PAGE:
Dr Larne Abse Gogarty is the Terra Foundation for American Art Postdoctoral Teaching Fellow at the Humboldt Universität, Berlin (2016-2018). She completed her PhD at University College London in 2015. Her primary research interests lie in modern and contemporary art with an emphasis on American performance, sculpture and social practice, Marxism, race and gender. She is currently working on her first book, provisionally entitled The Art of Living: Social Practice and State Formation in American Art. Larne has previously held positions at University College London (2015-2016) and has taught at Goldsmiths College and Chelsea College of Art. She has published her work in Tate Papers, Object, Historical Materialism, The Journal for Visual Arts Practice and has an article forthcoming in Third Text. She regularly writes criticism for Art Monthly and elsewhere. She is on the editorial collective for Cesura//Acceso, a journal for music, politics and poetics.
Professor Charles Green (University of Melbourne)
1967: Notes on the Centre Part I
This subject of this paper is the late-1960s art criticism and exhibitions that marked the arrival of post-World War Two American art and art criticism and argued for its overwhelming impact. We will focus on the Delhi, Kyoto, Sydney and Melbourne instalments of the Museum of Modern Art-sponsored travelling exhibition, Two Decades of American Painting, where great 1950s and 1960s New York School paintings from the great centre of art were displayed in Australia’s two biggest art museums, at the supposed periphery. Until now, the connections between international art and internationally triumphant New York School painting, along with its associated art criticism—principally that penned by its then-immensely powerful theorist, Clement Greenberg—have usually been seen through the lens of centre-periphery relationships. Here, however, we explore these writings and events as a succession of resonances and contacts between two international contemporaneities. And we will insist on the contemporaneousness of art made in the provincial centres of Delhi, Melbourne and Sydney compared with the equivalent provincialism of the centre, New York. The largest art world province, New York was supercharged in its pretensions to universalism courtesy of the Cold War and its unbroken projections of sheer American economic and political might. But in the late 1960s, Australian art became contemporaneous with American and European art (as did art in Japan, Eastern Europe and South America) and would be so with art as innovative and significant as anything in New York from this point onwards. During 1967, the large, loan exhibition, Two Decades of American Painting, coordinated and curated by the International Program of the Museum of Modern Art (MoMA) in New York, toured to two Australian cities, first to Melbourne at the National Gallery of Victoria (NGV) and then to Sydney at the Art Gallery of New South Wales (AGNSW), at the end of an itinerary that had comprised Kyoto in Japan and New Delhi in India.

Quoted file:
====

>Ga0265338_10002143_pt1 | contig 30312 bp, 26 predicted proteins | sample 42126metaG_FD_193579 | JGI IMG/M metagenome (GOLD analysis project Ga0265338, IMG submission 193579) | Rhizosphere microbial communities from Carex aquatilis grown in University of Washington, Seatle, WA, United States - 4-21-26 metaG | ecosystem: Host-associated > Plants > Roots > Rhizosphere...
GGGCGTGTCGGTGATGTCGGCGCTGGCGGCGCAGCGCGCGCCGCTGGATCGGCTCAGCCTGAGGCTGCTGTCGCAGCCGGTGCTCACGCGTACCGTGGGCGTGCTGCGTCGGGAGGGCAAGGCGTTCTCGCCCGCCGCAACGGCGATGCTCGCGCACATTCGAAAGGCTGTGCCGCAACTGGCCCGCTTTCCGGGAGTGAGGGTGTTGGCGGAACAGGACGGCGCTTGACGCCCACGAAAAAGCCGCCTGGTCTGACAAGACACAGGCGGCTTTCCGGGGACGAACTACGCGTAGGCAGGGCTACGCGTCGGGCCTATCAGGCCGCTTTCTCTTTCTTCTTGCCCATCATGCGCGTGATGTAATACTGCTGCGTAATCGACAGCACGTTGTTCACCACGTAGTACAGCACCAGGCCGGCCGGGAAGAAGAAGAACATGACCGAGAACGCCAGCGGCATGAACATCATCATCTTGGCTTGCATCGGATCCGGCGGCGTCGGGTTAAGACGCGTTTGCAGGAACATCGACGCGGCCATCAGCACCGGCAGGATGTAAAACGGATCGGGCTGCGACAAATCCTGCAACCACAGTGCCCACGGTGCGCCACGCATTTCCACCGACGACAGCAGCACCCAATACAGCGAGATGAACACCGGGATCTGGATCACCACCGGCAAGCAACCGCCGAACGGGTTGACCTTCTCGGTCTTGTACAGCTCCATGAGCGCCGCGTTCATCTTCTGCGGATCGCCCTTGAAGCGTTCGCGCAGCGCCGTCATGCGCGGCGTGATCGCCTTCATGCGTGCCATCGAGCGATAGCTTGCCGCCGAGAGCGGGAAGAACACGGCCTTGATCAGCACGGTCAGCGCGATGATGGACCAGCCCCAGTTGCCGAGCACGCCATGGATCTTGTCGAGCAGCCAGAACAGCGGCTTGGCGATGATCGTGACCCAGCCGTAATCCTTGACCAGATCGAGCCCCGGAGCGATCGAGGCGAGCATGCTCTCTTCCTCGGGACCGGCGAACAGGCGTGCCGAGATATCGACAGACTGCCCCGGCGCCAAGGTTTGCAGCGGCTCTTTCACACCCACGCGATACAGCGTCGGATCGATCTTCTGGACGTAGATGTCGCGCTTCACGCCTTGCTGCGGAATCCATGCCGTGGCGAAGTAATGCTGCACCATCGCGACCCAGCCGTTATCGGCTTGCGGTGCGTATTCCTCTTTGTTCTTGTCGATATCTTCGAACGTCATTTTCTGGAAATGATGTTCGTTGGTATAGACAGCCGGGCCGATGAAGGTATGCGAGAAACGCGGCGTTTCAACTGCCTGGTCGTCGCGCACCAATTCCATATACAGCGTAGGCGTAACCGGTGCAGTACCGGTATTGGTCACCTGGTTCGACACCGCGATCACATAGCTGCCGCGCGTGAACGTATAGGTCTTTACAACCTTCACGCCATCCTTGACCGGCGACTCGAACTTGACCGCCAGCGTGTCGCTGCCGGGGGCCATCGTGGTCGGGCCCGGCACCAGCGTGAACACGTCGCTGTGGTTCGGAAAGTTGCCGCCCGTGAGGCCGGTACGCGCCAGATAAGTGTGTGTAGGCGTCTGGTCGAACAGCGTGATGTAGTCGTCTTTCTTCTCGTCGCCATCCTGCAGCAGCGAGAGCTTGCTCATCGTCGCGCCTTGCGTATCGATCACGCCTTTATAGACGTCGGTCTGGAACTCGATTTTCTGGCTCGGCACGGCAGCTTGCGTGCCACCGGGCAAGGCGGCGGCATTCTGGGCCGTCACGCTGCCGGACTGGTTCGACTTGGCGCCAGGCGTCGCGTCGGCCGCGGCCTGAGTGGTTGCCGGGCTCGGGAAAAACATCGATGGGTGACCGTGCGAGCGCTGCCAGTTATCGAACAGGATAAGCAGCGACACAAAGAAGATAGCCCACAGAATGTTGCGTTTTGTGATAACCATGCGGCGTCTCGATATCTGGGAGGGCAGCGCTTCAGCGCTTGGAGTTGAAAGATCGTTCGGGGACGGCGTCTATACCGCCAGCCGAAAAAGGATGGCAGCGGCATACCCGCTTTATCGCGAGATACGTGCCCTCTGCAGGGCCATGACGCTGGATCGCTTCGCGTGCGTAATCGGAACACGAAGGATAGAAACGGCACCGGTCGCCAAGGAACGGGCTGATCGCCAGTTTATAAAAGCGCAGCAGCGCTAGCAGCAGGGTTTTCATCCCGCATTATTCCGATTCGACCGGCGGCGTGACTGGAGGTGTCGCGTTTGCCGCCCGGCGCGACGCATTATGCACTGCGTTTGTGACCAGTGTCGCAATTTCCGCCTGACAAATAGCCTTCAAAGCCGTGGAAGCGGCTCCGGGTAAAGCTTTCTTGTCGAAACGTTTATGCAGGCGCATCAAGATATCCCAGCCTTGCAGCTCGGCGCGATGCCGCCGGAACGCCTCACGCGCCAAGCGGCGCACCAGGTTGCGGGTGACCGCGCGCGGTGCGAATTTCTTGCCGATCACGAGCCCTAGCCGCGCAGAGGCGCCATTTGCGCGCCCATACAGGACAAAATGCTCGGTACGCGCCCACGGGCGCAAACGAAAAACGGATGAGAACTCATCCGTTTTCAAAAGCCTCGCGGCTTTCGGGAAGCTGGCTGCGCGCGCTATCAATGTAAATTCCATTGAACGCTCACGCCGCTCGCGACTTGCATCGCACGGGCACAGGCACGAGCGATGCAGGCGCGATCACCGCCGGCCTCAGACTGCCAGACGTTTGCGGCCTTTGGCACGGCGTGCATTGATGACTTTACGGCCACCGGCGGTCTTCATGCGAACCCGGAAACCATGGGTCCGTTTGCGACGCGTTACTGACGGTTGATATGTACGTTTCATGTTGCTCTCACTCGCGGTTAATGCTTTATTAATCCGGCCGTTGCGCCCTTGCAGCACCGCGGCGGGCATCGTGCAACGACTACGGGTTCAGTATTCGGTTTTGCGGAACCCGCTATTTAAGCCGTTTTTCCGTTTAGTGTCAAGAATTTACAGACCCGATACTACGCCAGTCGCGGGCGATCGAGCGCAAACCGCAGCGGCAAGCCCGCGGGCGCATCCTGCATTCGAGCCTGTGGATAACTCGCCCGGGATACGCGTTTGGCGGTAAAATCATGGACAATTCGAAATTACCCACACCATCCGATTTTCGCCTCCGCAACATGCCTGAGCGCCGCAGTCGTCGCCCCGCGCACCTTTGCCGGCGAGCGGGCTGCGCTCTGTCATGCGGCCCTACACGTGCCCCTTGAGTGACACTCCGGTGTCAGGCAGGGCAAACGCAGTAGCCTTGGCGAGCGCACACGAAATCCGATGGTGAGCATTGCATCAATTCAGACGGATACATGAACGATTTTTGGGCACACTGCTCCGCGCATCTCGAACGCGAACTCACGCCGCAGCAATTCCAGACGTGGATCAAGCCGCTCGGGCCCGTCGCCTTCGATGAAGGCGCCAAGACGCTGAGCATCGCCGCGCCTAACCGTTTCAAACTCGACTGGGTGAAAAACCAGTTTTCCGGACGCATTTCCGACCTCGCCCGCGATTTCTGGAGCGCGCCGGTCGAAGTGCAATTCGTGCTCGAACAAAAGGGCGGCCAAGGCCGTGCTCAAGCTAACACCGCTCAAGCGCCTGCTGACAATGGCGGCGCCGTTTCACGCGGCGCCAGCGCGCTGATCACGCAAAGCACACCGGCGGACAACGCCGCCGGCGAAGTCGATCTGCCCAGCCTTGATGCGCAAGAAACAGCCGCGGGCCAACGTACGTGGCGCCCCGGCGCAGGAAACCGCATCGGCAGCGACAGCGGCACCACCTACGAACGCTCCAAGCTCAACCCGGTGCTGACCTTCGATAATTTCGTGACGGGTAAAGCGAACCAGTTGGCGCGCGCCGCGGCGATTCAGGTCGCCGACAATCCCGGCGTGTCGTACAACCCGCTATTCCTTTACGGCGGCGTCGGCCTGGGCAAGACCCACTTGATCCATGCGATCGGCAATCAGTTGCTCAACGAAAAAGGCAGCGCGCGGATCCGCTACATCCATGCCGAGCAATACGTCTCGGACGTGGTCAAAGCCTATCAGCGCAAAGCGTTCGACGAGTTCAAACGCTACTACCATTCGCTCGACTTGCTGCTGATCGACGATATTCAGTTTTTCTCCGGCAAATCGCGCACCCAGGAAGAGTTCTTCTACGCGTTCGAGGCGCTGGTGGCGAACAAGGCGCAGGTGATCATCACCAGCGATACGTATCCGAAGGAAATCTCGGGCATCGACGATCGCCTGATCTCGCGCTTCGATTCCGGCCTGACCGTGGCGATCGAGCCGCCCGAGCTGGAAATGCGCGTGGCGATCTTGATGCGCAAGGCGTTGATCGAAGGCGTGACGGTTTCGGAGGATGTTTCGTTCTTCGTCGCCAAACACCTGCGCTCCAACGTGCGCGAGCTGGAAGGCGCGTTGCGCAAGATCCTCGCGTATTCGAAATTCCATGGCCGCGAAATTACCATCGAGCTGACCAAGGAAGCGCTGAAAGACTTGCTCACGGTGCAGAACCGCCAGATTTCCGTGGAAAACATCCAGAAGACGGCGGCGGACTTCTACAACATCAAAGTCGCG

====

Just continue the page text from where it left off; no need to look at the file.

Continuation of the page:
The importance of this exhibition is indisputable but its impact is less obvious. All artists and students active in Australia during the late 1960s remember visiting the show. It remains, for most, an indelible memory. Two Decades was one of the two most remarked upon international exhibitions of contemporary art in the history of Australian art; the other, French and British Contemporary Art, was presented in 1939 at the Art Gallery of South Australia (AGSA) in Adelaide, the Melbourne Town Hall in Melbourne and David Jones’ Art Gallery in Sydney. The impact of Two Decades was enormous in terms of the public appreciation for what was then contemporary art. But the works were appearing belatedly, most of them too late to genuinely have an influence on advanced Australian artists’ practices, except at the level of measuring size and ambition. The world had already moved on, well beyond Abstract Expressionism and almost beyond Pop art. Even so, the Minimalist muteness of both Ad Reinhardt’s notoriously blank ‘black squares’ and Andy Warhol’s soup cans still carried considerable incendiary charge, offending conservative artists and public alike. The significance, instead, was that Two Decades was a watershed event at the end of one idea of world art and the start of another. Therefore, the exhibition and its aftermath, including the art criticism it attracted and the shifts in touring exhibitions it announced, deserves a full account. We wish to downplay any sense that the exhibition introduced artists to new art, but also to understand Two Decades within the framework of an understanding of multiple international contemporaneities, within which we question the narrative of North Atlantic primacy and progenitors. The exhibition represents the intersection of an emergent global contemporaneity with the diminishing expectation that innovation would be diffused from a metropolitan centre.